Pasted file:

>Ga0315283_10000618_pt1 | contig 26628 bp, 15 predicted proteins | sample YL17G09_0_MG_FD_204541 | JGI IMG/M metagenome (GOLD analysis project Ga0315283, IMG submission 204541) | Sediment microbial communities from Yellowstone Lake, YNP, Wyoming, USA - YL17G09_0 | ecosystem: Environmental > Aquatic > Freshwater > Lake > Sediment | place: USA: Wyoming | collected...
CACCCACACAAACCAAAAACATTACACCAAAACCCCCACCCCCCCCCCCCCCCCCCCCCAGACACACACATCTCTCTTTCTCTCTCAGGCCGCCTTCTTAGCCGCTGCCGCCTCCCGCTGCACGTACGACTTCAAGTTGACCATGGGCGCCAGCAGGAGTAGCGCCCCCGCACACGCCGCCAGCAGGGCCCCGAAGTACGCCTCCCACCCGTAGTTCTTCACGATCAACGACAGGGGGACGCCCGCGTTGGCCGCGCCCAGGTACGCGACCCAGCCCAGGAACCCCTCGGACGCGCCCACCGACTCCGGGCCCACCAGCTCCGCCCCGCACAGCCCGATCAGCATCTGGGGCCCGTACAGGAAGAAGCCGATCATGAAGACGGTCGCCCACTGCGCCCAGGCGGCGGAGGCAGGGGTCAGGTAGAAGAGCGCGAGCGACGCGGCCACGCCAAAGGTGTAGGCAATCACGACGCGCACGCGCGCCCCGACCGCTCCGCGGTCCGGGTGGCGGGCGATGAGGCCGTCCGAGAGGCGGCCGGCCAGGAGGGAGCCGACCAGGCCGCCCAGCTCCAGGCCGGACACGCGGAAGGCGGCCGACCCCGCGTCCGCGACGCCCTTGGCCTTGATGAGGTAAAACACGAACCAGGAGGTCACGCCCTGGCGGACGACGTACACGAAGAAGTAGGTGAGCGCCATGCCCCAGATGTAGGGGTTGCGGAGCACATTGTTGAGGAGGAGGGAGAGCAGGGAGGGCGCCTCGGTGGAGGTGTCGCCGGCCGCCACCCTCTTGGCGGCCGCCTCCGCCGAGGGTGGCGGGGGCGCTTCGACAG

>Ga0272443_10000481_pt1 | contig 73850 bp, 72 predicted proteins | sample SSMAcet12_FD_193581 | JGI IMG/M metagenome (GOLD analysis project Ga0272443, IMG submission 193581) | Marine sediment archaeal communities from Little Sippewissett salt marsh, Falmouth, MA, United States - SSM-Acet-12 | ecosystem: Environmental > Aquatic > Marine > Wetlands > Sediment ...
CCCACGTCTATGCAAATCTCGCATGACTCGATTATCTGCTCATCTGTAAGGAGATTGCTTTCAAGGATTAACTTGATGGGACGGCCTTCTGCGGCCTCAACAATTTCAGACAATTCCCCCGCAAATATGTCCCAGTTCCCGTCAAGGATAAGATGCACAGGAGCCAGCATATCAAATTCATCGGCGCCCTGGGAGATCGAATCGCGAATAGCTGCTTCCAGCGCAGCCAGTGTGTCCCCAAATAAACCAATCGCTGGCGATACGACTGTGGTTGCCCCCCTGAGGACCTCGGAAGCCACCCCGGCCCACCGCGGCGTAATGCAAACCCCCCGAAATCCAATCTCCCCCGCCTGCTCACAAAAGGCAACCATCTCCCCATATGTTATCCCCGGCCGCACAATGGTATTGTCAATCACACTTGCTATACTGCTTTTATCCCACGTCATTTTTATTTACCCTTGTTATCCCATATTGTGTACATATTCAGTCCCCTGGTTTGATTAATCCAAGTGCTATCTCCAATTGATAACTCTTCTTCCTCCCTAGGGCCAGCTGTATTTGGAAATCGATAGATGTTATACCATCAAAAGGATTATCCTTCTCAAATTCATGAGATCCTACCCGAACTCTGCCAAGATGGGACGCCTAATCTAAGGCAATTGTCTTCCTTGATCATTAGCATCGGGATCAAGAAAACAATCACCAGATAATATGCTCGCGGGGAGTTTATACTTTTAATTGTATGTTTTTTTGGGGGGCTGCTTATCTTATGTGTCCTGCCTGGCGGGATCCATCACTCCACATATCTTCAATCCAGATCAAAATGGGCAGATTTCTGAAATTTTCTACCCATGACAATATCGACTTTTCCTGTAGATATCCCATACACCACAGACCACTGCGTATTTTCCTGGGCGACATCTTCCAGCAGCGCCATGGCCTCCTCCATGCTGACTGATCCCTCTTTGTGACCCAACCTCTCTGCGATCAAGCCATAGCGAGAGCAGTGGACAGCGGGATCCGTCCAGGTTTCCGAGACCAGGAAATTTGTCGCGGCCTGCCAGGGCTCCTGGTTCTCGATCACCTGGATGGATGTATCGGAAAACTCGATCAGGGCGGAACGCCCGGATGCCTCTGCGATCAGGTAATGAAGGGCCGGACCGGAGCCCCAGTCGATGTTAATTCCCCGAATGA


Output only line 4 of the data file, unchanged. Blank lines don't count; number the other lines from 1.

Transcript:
CCCACGTCTATGCAAATCTCGCATGACTCGATTATCTGCTCATCTGTAAGGAGATTGCTTTCAAGGATTAACTTGATGGGACGGCCTTCTGCGGCCTCAACAATTTCAGACAATTCCCCCGCAAATATGTCCCAGTTCCCGTCAAGGATAAGATGCACAGGAGCCAGCATATCAAATTCATCGGCGCCCTGGGAGATCGAATCGCGAATAGCTGCTTCCAGCGCAGCCAGTGTGTCCCCAAATAAACCAATCGCTGGCGATACGACTGTGGTTGCCCCCCTGAGGACCTCGGAAGCCACCCCGGCCCACCGCGGCGTAATGCAAACCCCCCGAAATCCAATCTCCCCCGCCTGCTCACAAAAGGCAACCATCTCCCCATATGTTATCCCCGGCCGCACAATGGTATTGTCAATCACACTTGCTATACTGCTTTTATCCCACGTCATTTTTATTTACCCTTGTTATCCCATATTGTGTACATATTCAGTCCCCTGGTTTGATTAATCCAAGTGCTATCTCCAATTGATAACTCTTCTTCCTCCCTAGGGCCAGCTGTATTTGGAAATCGATAGATGTTATACCATCAAAAGGATTATCCTTCTCAAATTCATGAGATCCTACCCGAACTCTGCCAAGATGGGACGCCTAATCTAAGGCAATTGTCTTCCTTGATCATTAGCATCGGGATCAAGAAAACAATCACCAGATAATATGCTCGCGGGGAGTTTATACTTTTAATTGTATGTTTTTTTGGGGGGCTGCTTATCTTATGTGTCCTGCCTGGCGGGATCCATCACTCCACATATCTTCAATCCAGATCAAAATGGGCAGATTTCTGAAATTTTCTACCCATGACAATATCGACTTTTCCTGTAGATATCCCATACACCACAGACCACTGCGTATTTTCCTGGGCGACATCTTCCAGCAGCGCCATGGCCTCCTCCATGCTGACTGATCCCTCTTTGTGACCCAACCTCTCTGCGATCAAGCCATAGCGAGAGCAGTGGACAGCGGGATCCGTCCAGGTTTCCGAGACCAGGAAATTTGTCGCGGCCTGCCAGGGCTCCTGGTTCTCGATCACCTGGATGGATGTATCGGAAAACTCGATCAGGGCGGAACGCCCGGATGCCTCTGCGATCAGGTAATGAAGGGCCGGACCGGAGCCCCAGTCGATGTTAATTCCCCGAATGA